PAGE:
Overtime is a major expense—and burden—for companies of all sizes, but it tends to be an even bigger issue for small and medium-sized businesses with more limited financial resources. If you run a business, you should know that a new overtime law was just passed that could impact your employees as well as your bottom line.

What the new overtime law entails

Those who are paid hourly or whose earnings fall below a certain threshold must be paid 1 and ½ times their typical hourly rate when they work more than 40 hours in the same week. But many employees are currently excluded from overtime because they earn too much. Beginning in December of 2016, an estimated 4.2 million more Americans will be able to take advantage of overtime pay.

Specifically, the new laws increase the minimum salary threshold at which salaried employees are exempt from overtime pay. The old rule used to be that anyone making more than $23,660 a year, or $455 a week, was not eligible for overtime. The new rules increase those limits to $47,476 a year, or $913 a week. Furthermore, this threshold will be adjusted every three years going forward to ensure that workers are being appropriately compensated when they clock in extra time.

So what does this mean for your business? In a nutshell, you might need to start paying certain employees overtime who previously weren’t eligible. And that change could be costly.

Some strategies to employ to comply with the new overtime law

As a business owner or manager, you do have some options for addressing these new overtime laws, but each comes with its own benefits and drawbacks.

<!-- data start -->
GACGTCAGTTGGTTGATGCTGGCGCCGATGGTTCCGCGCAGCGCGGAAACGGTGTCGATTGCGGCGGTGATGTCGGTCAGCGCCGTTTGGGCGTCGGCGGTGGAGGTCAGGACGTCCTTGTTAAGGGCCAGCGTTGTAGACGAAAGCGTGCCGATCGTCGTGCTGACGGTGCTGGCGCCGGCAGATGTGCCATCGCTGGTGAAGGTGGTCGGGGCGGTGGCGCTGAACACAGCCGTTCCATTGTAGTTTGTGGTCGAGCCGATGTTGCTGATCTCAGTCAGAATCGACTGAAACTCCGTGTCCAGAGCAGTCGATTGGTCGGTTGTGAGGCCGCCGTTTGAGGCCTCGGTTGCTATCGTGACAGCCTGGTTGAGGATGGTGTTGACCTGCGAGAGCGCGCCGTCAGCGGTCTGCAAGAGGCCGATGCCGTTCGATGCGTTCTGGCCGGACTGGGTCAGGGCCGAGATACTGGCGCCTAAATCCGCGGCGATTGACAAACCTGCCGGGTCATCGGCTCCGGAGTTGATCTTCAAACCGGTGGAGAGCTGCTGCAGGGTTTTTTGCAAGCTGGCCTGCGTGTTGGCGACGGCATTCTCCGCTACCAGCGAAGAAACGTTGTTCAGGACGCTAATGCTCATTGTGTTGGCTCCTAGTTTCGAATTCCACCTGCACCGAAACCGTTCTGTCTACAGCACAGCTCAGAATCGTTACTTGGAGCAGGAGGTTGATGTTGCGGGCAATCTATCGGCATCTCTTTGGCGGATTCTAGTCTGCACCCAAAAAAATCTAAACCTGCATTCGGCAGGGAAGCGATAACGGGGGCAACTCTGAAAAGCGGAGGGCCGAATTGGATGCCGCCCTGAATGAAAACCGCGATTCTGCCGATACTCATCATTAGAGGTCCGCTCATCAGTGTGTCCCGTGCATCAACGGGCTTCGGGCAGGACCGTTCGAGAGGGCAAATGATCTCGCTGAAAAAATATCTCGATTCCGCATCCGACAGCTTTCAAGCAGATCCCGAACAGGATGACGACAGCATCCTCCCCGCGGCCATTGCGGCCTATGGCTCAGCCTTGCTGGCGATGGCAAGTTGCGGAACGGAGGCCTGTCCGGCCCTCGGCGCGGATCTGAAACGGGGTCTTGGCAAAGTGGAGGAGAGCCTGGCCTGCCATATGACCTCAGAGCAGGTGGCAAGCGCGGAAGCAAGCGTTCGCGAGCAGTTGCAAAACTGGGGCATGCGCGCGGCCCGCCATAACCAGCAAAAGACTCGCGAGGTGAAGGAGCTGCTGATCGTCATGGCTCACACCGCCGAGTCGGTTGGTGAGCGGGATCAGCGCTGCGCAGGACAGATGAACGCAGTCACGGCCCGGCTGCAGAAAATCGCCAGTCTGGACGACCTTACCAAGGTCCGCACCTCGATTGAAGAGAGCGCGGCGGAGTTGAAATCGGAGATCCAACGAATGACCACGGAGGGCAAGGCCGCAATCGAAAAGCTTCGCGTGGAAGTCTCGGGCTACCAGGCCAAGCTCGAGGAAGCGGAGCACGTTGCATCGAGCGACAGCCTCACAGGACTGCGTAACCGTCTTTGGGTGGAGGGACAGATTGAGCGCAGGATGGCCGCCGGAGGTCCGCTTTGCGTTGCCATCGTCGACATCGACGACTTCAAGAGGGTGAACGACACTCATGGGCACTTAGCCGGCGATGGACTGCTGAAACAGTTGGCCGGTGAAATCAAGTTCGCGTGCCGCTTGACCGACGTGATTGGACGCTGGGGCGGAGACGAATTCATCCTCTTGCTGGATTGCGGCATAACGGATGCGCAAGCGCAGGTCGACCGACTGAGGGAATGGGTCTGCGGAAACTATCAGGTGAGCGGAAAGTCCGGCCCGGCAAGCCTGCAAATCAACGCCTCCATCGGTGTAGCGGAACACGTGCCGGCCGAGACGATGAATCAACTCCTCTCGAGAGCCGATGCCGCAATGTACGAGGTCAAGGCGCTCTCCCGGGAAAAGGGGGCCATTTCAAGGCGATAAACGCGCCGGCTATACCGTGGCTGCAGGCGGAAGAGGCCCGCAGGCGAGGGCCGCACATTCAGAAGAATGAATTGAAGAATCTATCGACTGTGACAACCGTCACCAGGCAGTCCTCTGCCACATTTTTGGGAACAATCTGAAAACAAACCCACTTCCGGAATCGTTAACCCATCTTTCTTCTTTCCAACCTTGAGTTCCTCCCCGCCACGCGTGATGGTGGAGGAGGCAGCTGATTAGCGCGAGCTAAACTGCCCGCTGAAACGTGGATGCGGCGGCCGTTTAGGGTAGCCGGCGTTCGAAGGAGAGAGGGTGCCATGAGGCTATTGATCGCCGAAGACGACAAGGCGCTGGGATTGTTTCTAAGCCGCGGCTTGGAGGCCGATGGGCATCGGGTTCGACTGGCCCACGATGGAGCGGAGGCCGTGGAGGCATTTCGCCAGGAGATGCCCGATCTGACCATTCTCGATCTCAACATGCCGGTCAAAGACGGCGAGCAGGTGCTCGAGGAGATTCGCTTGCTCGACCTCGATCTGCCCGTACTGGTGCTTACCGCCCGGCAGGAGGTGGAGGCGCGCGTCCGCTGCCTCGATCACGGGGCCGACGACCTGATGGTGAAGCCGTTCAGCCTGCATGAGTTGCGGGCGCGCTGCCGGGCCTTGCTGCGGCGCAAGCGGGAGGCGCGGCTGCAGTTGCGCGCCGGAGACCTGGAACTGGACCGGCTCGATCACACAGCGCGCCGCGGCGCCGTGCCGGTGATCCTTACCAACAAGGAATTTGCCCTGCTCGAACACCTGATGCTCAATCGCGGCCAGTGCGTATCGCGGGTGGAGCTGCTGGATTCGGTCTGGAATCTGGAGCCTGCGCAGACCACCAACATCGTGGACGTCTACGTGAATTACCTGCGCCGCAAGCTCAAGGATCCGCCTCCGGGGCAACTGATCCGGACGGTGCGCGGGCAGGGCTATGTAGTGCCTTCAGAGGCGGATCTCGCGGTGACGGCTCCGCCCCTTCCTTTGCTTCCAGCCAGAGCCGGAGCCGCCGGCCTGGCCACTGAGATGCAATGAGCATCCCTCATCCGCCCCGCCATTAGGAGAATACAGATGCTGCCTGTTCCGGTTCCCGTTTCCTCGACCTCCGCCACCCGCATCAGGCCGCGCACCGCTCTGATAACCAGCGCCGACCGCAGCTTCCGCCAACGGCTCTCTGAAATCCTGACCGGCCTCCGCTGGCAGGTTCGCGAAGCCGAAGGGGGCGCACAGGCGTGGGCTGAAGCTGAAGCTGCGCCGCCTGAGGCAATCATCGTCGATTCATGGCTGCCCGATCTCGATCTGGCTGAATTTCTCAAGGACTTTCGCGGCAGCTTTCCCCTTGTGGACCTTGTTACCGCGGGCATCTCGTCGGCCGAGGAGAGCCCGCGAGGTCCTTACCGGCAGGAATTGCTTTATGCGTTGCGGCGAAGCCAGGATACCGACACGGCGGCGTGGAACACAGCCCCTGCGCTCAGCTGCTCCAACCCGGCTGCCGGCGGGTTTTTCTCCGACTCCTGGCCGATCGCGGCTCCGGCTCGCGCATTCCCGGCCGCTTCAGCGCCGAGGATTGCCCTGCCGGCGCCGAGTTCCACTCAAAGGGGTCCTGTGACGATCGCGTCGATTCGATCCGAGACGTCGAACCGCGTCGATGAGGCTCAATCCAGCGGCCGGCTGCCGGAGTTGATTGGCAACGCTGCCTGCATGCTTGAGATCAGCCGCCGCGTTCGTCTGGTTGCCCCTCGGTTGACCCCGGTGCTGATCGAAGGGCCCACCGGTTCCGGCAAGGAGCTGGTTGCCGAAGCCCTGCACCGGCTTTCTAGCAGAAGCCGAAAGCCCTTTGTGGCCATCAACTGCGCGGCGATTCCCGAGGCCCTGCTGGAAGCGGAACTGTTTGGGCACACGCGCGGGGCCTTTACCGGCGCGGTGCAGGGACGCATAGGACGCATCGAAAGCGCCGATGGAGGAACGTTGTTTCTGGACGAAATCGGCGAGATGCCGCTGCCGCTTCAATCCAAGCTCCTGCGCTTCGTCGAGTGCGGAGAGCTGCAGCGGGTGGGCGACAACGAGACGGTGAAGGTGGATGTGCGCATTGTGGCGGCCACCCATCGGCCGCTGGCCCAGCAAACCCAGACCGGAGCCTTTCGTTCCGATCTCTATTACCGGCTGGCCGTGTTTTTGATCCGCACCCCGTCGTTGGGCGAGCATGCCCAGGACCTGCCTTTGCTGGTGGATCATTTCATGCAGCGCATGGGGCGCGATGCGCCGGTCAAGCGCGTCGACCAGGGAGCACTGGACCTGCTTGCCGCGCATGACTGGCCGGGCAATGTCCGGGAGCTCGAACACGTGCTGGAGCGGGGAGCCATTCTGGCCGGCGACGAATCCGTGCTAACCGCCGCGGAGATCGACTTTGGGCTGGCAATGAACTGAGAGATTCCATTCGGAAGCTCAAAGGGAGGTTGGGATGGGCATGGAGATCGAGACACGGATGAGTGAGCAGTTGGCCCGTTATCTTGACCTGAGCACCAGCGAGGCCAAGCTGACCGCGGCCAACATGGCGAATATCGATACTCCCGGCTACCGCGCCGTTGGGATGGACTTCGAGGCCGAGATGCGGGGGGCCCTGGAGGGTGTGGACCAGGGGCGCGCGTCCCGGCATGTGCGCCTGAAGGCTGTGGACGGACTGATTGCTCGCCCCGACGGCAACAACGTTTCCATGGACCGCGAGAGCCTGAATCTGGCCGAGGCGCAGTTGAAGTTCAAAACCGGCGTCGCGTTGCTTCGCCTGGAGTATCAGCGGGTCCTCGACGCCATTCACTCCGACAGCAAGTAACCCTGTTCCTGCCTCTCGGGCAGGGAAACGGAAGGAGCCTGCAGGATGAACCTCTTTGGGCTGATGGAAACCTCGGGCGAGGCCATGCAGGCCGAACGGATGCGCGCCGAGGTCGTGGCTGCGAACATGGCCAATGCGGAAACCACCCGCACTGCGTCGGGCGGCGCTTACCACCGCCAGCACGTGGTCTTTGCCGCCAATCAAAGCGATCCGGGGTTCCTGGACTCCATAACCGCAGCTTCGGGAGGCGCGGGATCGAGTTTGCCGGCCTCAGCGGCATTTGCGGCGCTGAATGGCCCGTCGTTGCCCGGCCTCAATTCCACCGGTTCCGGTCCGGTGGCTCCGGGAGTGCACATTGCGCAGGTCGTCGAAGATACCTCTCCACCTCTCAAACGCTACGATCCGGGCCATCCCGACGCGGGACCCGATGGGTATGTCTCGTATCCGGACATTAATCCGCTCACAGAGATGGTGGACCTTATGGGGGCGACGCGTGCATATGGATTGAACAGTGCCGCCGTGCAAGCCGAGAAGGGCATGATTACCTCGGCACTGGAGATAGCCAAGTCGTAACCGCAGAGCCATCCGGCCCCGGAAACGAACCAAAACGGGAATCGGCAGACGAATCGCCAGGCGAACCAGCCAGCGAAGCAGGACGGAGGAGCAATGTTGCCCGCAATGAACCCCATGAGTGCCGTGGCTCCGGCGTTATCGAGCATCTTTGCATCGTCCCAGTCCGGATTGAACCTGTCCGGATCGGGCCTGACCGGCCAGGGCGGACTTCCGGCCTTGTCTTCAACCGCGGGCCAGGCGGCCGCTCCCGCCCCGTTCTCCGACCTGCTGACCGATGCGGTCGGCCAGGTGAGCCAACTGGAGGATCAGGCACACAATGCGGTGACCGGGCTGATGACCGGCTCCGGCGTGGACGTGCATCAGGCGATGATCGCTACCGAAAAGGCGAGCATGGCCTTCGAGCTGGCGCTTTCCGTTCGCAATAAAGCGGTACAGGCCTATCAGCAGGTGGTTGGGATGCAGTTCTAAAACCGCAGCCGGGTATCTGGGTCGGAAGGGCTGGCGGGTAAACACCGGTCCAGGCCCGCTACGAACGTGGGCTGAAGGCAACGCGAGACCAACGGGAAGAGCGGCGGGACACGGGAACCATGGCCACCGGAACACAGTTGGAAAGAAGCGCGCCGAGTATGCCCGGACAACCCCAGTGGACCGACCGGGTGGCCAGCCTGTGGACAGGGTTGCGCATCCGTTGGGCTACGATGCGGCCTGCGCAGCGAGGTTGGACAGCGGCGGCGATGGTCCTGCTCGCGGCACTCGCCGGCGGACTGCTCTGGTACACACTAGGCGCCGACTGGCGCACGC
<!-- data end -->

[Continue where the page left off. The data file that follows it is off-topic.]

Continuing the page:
First, if you have a number of salaried employees who earn less than $47,476 a year, you can bump up their salaries so that they become exempt from overtime. This could work out in your favor if you expect that these employees would likely accrue a fair amount of overtime pay. But don’t just guess at it—review your records to see how many hours these employees tend to work, and run some numbers to determine your break-even point between paying overtime and increasing salaries. It could be that the former might make sense—to shell out more overtime pay but keep salaries where they are.

There’s the psychological impact on your employees to consider as well. Your employees might celebrate a salary boost—until they realize that doing so exempts them from overtime. On the other hand, if they’re not used to getting overtime anyway, they may just come away grateful for their raises and up their game as a show of appreciation.

Another option is to keep wages the same and hire more staff. This way, the same amount of work is spread out over more people, which will reduce your need to pay overtime. Now there’s a downside to this too. Hiring more staff means spending time and money on training, and you might see a downturn in overall productivity as your new hires get up to speed. There’s also the risk of higher-than-usual turnover if you increase your staff but keep wages to a minimum. If your employees feel they’re being underpaid, they might be more quick to jump ship the minute a better offer comes along. That, and you may not attract the most motivated employees to begin with. 

Of course, if you go that route, be sure you’ve got the best employee scheduling to avoid any headaches with your new staff.

No matter what strategy you employ come December, the key is to have a plan for when the new overtime rules take effect. Paying overtime to even a handful of employees could wreak havoc on your budget, so the more prepared you are, the easier the transition is likely to be on your business.